Pregnancy outcomes associated with viral hepatitis.
ABSTRACT The aim of this study was to examine the contribution of hepatitis B virus (HBV) and hepatitis C virus (HCV) to pregnancy-related complications including gestational diabetes mellitus (GDM), preterm birth (PTB), intrauterine growth restriction (IUGR), pre-eclampsia, antepartum haemorrhage and cholestasis. The Nationwide Inpatient Sample was queried for all pregnancy-related discharges, pregnancy complications and viral hepatitis from 1995 to 2005. Logistic regression was used to examine the association between HBV, HCV, HBV + HCV and pregnancy-related complications including GDM, PTB, IUGR, pre-eclampsia, antepartum haemorrhage, cholestasis and caesarean delivery. Model covariates included maternal age, race, insurance status, substance use and medical complications including liver complication, hypertension, HIV, anaemia, thrombocytopenia and sexually transmitted infections. Of 297 664 pregnant women data available for analysis, 1446 had a coded diagnosis of HBV, HCV or both. High-risk behaviours, such as smoking, alcohol and substance use were higher in women with either HBV or HCV. Women with HBV had an increased risk for PTB (aOR 1.65, CI [1.3, 2.0]) but a decreased risk for caesarean delivery (aOR 0.686, CI [0.53, 0.88]). Individuals with HCV had an increased risk for GDM (aOR 1.6, CI [1.0, 2.6]). Individuals with both HBV and HCV co-infection had an increased risk for antepartum haemorrhage (aOR 2.82, CI [1.1, 7.2]). There was no association of viral hepatitis with IUGR or pre-eclampsia. Women with hepatitis have an increased risk for complications during pregnancy. Research to determine the efficacy and cost-effectiveness of counselling patients about potential risks for adverse outcomes is warranted.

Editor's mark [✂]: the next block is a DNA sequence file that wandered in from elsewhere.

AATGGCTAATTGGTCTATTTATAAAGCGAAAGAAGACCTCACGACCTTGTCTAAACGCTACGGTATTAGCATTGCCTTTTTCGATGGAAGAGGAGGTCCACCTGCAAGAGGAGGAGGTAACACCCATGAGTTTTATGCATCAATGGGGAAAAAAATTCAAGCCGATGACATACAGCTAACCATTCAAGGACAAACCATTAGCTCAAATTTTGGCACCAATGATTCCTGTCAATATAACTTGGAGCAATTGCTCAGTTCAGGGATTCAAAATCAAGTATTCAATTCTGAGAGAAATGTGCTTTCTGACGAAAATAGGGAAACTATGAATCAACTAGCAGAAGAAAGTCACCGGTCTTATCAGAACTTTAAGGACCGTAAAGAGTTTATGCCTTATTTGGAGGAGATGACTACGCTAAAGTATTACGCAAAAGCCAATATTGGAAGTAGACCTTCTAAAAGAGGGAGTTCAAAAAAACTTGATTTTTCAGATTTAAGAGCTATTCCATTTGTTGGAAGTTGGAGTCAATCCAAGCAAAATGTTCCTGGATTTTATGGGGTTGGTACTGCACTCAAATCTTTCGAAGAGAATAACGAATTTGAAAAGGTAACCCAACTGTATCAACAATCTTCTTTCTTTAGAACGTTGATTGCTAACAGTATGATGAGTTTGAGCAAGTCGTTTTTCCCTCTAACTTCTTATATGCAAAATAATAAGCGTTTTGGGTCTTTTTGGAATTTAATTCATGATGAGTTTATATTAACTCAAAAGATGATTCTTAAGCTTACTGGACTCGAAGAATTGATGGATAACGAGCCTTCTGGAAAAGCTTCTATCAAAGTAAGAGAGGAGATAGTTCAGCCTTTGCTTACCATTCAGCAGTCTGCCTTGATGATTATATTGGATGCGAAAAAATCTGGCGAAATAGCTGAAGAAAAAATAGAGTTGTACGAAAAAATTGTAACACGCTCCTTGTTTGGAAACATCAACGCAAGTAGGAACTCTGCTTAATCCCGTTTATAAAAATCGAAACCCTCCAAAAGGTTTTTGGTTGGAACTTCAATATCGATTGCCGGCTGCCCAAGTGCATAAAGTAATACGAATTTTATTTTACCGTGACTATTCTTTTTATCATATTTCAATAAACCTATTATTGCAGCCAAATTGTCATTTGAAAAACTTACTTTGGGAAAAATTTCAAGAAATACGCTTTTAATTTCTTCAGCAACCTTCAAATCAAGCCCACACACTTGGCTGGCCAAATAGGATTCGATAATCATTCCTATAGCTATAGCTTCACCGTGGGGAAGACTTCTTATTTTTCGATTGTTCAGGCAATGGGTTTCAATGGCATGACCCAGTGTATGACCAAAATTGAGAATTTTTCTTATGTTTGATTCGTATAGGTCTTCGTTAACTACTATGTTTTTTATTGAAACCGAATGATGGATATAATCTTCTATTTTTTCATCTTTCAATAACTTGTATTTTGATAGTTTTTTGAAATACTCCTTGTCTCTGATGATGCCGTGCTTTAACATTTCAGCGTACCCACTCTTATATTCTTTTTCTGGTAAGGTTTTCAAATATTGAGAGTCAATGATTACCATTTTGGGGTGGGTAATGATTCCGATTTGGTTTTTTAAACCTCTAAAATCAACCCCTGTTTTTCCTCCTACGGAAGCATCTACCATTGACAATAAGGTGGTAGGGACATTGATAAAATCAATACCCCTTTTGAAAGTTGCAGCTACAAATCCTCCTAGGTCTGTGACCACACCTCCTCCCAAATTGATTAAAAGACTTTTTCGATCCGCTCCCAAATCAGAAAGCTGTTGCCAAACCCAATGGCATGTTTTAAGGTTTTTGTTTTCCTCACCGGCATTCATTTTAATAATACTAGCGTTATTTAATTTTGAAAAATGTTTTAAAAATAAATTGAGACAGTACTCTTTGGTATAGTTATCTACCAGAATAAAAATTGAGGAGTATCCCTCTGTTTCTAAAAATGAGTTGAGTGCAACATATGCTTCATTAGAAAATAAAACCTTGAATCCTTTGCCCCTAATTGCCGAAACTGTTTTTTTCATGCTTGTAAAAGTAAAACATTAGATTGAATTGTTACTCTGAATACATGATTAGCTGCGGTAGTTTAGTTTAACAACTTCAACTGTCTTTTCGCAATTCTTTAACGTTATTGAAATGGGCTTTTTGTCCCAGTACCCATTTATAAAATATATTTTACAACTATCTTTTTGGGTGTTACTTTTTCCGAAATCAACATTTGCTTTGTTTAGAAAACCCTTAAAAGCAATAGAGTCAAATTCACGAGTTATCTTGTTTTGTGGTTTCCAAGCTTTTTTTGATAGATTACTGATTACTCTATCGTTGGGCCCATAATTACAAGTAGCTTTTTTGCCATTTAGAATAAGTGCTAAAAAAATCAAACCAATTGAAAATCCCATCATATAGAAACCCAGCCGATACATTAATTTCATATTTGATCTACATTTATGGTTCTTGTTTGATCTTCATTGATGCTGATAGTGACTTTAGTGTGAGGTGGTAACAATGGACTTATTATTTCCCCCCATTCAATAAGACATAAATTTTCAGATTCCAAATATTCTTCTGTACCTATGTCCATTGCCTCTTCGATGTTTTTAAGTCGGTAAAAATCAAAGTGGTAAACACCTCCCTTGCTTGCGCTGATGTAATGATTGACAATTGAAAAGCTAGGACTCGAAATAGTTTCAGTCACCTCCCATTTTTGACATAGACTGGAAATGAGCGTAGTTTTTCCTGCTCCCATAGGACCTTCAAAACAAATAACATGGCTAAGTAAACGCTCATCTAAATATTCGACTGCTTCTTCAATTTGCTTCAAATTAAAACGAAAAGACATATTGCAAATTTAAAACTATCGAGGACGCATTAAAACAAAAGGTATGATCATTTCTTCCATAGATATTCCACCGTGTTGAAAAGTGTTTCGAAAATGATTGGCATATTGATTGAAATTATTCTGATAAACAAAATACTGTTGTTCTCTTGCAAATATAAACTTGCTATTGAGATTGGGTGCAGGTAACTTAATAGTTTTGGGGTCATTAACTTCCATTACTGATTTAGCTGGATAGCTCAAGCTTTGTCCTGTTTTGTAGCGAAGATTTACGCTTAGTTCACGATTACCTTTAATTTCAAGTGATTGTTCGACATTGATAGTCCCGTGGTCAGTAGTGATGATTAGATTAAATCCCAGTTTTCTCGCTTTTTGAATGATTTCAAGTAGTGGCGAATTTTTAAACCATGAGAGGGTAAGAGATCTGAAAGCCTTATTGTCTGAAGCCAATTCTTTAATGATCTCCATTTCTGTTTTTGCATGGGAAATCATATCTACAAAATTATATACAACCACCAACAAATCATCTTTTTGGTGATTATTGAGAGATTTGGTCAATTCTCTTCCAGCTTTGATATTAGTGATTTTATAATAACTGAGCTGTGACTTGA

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ABSTRACT: Of the 5 types of viral hepatitis (HAV-HEV), HBV and HCV are by far the most common causes of chronic hepatitis in both pregnant and nonpregnant populations, causing more than 50% of cirrhosis cases and 78% of cases of primary liver cancer. Infection during pregnancy can have adverse effects on both the mother and her fetus. For all 5 viral hepatitis syndromes, early identification allows appropriate measures to be taken to optimize pregnancy outcomes and minimize the risk of perinatal transmission. This article reviews the prevention and management of all 5 viral hepatitis syndromes during pregnancy. Copyright © 2014 Elsevier Inc. All rights reserved.Obstetrics and Gynecology Clinics of North America 11/2014; 41(4). DOI:10.1016/j.ogc.2014.08.004 · 1.40 Impact Factor